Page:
Hi. I just wanted to leave that here. I need it from time to time, when someone wants to reminisce and talks about Stargeate. In case you watched Stargate back then, you might remember that scene where Daniel explains addresses.

*“To find a destination within any three-dimensional space, you need six points.”*

No. Sorry. You don’t. You need minimum 1 point, if it’s the one you want already. Otherwise things get complicated. So Daniel draws three straight lines, each of which is defined by two of those six points. Of course, you can draw a line through any two points. The problem is that arbitrary lines in space do not intersect at all. While in a plane two lines are either parallels or intersect, in 3D they can also be skewed. Just pick up two pencils and imagine them being infinite straight lines. You can hold them touching one another making an intersect, you can hold them exactly parallel, or you can hold them any other way passing by one another. That’s skew. And adding a third line doesn’t make it better. In fact you might now get two intersections or even a triangle. It’s a wondrous thing that the air force officers in the scene do not figure that out.

Furthermore, the 7th symbol as point of origin is idiotic. If the gate didn’t know where it currently is, how does it work in the first place?

So let’s think again. We have some dials that fit constellations. First we need to figure out what that means. A constellation is not a point but an extended area in the night sky, creating an infinte 3D slice out into space. We could say that we are talking about the brightest star in the depicted constellation as seen from earth. That means every Stargate needs custom labels for the planet where it’s located, referring to the sky there. At its latest that becomes problematic, when they start driving around gates via starships in the series, but for the movie at least it’s workable. Let’s stick to the movie.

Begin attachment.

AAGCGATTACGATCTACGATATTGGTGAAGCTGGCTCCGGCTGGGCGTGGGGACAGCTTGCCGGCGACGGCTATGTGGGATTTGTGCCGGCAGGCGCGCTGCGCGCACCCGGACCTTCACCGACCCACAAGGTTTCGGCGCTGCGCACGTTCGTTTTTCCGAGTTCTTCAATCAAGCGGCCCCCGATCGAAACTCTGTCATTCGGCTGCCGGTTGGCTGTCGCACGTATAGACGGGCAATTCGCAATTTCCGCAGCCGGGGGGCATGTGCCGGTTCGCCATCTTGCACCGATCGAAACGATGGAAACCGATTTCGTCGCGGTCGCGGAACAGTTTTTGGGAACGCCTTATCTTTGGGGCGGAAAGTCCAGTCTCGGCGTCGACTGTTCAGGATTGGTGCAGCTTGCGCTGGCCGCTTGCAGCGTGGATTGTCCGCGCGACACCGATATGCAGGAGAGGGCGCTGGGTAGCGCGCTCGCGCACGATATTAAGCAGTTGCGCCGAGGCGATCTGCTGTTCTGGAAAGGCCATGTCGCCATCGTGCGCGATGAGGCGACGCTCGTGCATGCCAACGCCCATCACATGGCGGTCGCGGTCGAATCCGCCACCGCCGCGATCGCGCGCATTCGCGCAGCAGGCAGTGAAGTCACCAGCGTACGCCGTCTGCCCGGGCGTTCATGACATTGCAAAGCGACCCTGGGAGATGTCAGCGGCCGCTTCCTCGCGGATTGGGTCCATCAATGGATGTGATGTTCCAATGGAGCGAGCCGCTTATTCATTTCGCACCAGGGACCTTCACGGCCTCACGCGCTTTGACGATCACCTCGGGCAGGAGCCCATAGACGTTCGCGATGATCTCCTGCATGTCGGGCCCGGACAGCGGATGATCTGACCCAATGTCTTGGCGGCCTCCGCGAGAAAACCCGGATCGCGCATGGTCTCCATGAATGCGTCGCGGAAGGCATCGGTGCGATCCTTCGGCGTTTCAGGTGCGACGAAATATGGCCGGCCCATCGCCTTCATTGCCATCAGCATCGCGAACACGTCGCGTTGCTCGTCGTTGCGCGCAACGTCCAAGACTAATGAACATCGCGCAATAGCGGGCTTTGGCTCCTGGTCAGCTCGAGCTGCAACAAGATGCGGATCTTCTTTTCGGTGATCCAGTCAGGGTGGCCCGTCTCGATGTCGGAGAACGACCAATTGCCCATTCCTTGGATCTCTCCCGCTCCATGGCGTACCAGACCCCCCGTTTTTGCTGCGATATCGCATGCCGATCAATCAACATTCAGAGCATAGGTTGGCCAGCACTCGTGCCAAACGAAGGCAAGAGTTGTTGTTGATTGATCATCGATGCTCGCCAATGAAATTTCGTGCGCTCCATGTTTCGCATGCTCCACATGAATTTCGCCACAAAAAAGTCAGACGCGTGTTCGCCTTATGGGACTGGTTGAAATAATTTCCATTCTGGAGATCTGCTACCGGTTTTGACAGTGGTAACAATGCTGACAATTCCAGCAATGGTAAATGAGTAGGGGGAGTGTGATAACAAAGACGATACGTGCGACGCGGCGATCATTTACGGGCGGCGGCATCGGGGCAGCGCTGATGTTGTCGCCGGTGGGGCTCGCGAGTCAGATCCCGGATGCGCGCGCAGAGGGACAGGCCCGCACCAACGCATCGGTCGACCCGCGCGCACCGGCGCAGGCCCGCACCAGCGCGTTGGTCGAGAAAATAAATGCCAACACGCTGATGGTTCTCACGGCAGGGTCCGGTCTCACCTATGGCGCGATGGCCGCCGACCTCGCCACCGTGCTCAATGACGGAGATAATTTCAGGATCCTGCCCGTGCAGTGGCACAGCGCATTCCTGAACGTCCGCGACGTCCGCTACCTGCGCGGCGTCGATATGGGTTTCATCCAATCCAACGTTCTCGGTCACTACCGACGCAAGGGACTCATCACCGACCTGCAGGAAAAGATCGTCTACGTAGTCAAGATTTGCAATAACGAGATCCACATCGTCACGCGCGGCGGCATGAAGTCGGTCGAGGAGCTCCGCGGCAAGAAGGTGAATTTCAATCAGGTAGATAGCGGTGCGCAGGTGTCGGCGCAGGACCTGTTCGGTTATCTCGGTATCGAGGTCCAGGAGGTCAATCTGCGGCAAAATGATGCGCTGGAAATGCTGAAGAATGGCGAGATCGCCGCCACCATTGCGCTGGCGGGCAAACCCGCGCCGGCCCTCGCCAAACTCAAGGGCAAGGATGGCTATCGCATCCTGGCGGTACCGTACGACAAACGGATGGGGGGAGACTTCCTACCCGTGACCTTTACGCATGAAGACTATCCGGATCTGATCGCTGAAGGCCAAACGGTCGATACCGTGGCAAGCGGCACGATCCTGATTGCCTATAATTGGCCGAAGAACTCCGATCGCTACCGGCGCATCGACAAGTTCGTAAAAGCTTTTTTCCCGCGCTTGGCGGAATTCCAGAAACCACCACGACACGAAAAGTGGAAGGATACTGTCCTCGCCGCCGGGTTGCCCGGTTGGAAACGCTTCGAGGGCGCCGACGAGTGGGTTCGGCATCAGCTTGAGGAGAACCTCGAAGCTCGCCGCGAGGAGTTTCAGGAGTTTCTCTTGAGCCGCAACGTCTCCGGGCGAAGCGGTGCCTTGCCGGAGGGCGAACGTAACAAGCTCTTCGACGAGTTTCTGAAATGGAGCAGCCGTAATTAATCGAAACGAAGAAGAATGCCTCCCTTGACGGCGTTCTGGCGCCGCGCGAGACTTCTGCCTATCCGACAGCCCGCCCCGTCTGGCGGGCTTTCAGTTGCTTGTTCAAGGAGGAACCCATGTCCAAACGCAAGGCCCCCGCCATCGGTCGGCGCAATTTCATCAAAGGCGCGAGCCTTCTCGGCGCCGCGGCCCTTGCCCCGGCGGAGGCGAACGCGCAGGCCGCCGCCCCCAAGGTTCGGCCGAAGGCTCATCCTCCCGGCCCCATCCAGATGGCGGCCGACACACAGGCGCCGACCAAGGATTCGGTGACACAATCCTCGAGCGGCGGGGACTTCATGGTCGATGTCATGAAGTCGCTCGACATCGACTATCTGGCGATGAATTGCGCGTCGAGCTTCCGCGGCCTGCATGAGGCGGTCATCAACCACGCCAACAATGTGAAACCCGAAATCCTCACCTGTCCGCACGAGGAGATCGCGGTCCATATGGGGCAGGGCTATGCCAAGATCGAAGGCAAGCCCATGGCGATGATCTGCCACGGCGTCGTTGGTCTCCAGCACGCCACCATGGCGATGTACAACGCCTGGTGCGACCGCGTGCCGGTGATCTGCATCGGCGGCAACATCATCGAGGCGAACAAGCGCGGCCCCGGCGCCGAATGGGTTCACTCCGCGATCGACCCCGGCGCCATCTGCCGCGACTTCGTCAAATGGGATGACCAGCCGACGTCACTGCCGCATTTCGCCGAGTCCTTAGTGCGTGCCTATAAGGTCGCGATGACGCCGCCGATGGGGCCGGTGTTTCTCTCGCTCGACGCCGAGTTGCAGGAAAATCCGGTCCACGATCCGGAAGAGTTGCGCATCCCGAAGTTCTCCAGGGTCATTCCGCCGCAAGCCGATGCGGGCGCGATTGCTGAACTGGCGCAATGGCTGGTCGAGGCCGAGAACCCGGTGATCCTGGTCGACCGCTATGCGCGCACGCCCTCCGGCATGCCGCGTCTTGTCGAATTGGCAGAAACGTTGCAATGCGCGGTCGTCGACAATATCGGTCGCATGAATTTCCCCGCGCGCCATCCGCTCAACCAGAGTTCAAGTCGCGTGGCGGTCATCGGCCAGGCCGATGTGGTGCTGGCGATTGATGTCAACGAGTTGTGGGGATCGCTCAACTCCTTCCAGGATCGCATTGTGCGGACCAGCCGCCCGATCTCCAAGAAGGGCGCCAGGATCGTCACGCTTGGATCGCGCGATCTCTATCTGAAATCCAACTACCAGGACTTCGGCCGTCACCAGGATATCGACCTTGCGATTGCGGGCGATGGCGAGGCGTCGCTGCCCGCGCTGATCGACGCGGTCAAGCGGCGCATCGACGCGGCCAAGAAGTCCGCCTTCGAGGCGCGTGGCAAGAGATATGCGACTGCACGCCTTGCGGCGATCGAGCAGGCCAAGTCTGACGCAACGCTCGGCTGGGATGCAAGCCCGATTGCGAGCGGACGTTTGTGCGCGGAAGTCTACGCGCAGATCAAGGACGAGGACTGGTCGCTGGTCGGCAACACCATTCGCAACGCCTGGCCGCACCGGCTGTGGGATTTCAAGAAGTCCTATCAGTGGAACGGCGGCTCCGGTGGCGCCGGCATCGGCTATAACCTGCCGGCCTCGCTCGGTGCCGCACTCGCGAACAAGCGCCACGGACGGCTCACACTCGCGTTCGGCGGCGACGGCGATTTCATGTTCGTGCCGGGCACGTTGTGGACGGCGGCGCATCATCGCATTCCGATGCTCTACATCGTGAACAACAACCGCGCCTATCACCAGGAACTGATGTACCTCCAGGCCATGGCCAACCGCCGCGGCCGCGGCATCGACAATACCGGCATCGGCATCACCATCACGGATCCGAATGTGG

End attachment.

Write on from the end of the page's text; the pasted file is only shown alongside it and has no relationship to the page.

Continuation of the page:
So we have 38 symbols referring to stars from which we choose up to 8 (a stargate has 9 chevrons, it’s just that two are are not usually visible because of the runway). How could we make a somewhat sensible addressing system? So first of all, we might mean one of our 38 star systems itself, call it A. What would be sensible address for A itself? A+ENTER. Dial that very symbol, then “origin” to end your sequence. So we would want sequences ranging in length from 1 to 8 signs. The ORIGIN terminates the sequence, but is otherwise meaningless.

How do longer sequences work? We want the point that has the shortest total distance to all the symbols we reference; the “center” of our chosen reference points. Using this approach there is no reason to prohibit repitition of symbols. We could do A+A+B+ORIGIN, demarcating the point that is on the line from A to B, but twice as close to A as it is to B.

We could even allow up to 9 target glyphs. Since ORIGIN is just an ENTER, the sequence must stop when all 9 places are used up. The reason they have to dial ORIGIN in the movie is that they have only a 6 symbol address.

Finally, we could make a difference between A+B+ENTER and B+A+ENTER, by giving the first point a little more weight, making its pull on the “center point” a little bit stronger. How many addresses does that give us? We have 38 addresses with a single glyph, 38 squared for two glyphs and so on up to the power of 9. But we must substract the options that all places are the same each time. A+A+…+A+ENTER ist just A+Enter.

```
38 + 38^2-38 + 38^3-38 +...+ 38^9-38
= 38 + 38^2 + 38^3 +...+ 38^9 - 38*8
= 169,681,401,296,978 - 304
= 169,681,401,296,674
```

Note the number for Daniel’s method is smaller than you might expect, even if it worked. Since it uses three pairs to define three straight lines, certain addresses are eqivalent like

```
(A,B) + (C,D) + (E,F)
= (B,A) + (D,C) + (F,E) || switching the fix points within pairs
= (E,F) + (A,B) + (C,D) || moving pairs around
= ... || any combination thereof
```